Docker 101 : Networking basics
In that mode, when the process starts within a container, it will attach to a port and use to the host's network stack.
The container will be using the network (TCP/IP) stack of the host.
The diagram below illustrates that through HTTP and MySQL packets.
In the host-based networking, we can't run two containerized services with the same service port on the same host. For example we can't run two containers running web servers both on port 80 on the same host.
Example (containerized services on different ports on the same host):
A bridge is a device (software or hardware) that forwards traffic between different networks.
Containers that are connected to the same bridge device can communicate with each other.
Containers that are connected to different bridge devices are isolated from each other.
Bridges apply to containers running on the same host.
Containers by default connect to the default bridge.
We use the below command to publish an internal container port and its corresponding host port.
User defined bridges can also help isolate container from each other, We can define different bridges and attach different containers to them.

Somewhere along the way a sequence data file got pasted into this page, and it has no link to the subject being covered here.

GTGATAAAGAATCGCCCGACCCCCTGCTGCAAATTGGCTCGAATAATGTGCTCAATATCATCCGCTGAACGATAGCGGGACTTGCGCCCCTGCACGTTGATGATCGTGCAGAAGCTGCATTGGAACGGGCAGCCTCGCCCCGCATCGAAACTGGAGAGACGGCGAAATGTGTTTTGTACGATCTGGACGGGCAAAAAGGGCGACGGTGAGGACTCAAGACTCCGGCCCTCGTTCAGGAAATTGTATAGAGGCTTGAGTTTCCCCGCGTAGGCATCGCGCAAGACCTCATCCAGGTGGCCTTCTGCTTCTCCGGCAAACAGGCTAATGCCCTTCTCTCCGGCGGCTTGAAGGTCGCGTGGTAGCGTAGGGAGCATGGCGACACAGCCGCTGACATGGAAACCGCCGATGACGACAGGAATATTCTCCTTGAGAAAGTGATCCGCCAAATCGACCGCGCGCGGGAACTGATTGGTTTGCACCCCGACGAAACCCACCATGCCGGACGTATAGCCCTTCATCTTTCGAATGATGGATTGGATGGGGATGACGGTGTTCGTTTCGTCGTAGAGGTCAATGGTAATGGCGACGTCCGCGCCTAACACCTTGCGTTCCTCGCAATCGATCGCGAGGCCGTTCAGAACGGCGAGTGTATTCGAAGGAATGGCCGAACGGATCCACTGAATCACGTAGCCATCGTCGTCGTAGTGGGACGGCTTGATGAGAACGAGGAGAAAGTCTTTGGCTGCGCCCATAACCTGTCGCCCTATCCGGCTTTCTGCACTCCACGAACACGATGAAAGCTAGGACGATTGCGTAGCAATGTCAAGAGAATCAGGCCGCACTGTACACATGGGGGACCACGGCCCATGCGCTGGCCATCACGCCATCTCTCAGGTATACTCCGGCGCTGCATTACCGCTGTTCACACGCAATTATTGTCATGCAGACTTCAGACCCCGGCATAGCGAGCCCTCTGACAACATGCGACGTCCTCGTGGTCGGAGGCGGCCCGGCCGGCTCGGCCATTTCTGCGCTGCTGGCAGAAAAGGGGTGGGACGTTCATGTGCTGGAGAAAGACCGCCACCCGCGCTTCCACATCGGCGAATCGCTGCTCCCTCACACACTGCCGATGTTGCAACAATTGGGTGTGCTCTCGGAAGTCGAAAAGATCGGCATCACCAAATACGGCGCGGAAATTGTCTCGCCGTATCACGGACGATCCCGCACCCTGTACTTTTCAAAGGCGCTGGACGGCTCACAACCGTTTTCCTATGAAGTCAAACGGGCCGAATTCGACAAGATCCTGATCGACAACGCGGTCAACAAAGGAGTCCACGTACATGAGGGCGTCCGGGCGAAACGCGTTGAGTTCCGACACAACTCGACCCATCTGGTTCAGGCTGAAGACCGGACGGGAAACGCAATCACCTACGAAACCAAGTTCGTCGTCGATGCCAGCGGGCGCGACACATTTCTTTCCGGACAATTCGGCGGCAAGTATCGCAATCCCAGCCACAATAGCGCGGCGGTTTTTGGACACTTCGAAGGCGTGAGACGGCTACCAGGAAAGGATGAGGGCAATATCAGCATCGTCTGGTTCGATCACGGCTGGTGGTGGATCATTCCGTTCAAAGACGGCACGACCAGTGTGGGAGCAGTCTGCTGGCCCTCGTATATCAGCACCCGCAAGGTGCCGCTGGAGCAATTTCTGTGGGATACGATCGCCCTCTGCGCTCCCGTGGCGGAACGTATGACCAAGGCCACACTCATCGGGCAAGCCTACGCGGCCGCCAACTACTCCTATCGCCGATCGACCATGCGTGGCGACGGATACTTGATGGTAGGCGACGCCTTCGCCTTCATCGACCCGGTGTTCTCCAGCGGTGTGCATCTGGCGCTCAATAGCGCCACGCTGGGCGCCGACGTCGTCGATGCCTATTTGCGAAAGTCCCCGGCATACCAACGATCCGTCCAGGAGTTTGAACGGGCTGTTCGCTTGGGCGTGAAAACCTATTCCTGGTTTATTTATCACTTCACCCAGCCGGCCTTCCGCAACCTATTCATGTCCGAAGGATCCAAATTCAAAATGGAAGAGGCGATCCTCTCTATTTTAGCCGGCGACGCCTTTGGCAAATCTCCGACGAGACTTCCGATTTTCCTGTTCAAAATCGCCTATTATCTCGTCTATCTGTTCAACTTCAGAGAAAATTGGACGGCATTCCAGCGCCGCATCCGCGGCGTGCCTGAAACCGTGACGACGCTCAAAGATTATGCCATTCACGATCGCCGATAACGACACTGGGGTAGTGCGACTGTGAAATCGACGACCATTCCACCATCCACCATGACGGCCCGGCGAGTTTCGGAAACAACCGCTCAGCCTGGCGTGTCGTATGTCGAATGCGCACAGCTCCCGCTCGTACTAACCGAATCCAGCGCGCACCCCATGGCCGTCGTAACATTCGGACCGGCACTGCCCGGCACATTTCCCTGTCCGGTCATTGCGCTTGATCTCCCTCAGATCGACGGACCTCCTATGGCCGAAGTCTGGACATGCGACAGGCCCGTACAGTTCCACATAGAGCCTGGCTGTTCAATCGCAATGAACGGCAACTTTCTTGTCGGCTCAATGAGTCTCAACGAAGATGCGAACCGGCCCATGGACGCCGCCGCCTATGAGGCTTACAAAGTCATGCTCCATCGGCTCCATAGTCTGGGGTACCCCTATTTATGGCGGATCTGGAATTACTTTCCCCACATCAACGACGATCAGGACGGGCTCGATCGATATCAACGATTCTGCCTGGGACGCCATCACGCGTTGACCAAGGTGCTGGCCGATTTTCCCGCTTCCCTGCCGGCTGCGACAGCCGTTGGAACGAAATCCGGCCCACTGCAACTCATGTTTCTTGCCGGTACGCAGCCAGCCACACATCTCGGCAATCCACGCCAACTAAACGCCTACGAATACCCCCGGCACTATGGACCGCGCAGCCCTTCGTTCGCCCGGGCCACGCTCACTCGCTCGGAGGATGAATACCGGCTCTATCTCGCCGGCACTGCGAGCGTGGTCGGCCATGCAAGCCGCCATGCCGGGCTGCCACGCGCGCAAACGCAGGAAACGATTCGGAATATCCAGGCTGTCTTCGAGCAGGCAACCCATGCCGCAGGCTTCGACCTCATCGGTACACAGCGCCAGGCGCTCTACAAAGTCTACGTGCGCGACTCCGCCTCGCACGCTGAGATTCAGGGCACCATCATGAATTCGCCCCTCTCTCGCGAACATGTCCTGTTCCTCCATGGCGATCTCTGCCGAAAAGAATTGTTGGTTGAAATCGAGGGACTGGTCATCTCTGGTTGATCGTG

Containers attached to two different bridges can't communicate by default.
Overlay and underlay networks:
If we want different containers on different hosts to communicate with each other, we use the Overlay-networking.
Overlay-networking also provide load-balancing and rerouting in case for example the load-balancer directs us to the another host/container within the swarm overlay cluster of hosts.
Containers in the Overlay network have two IP addresses:
Internal IP: These addresses exist only in the Overlay virtual network for communication between containers.
External IP: is used to transport traffic on the underlay physical network composed of router, switches,....
Briefly, the driver allows the container to have its own MAC address and TCP/IP stack, it also gives a direct access to the containers from the outside without the need for port mapping.
As a result a container with a Macvlan is seen from the outside as "regular" machine in the network.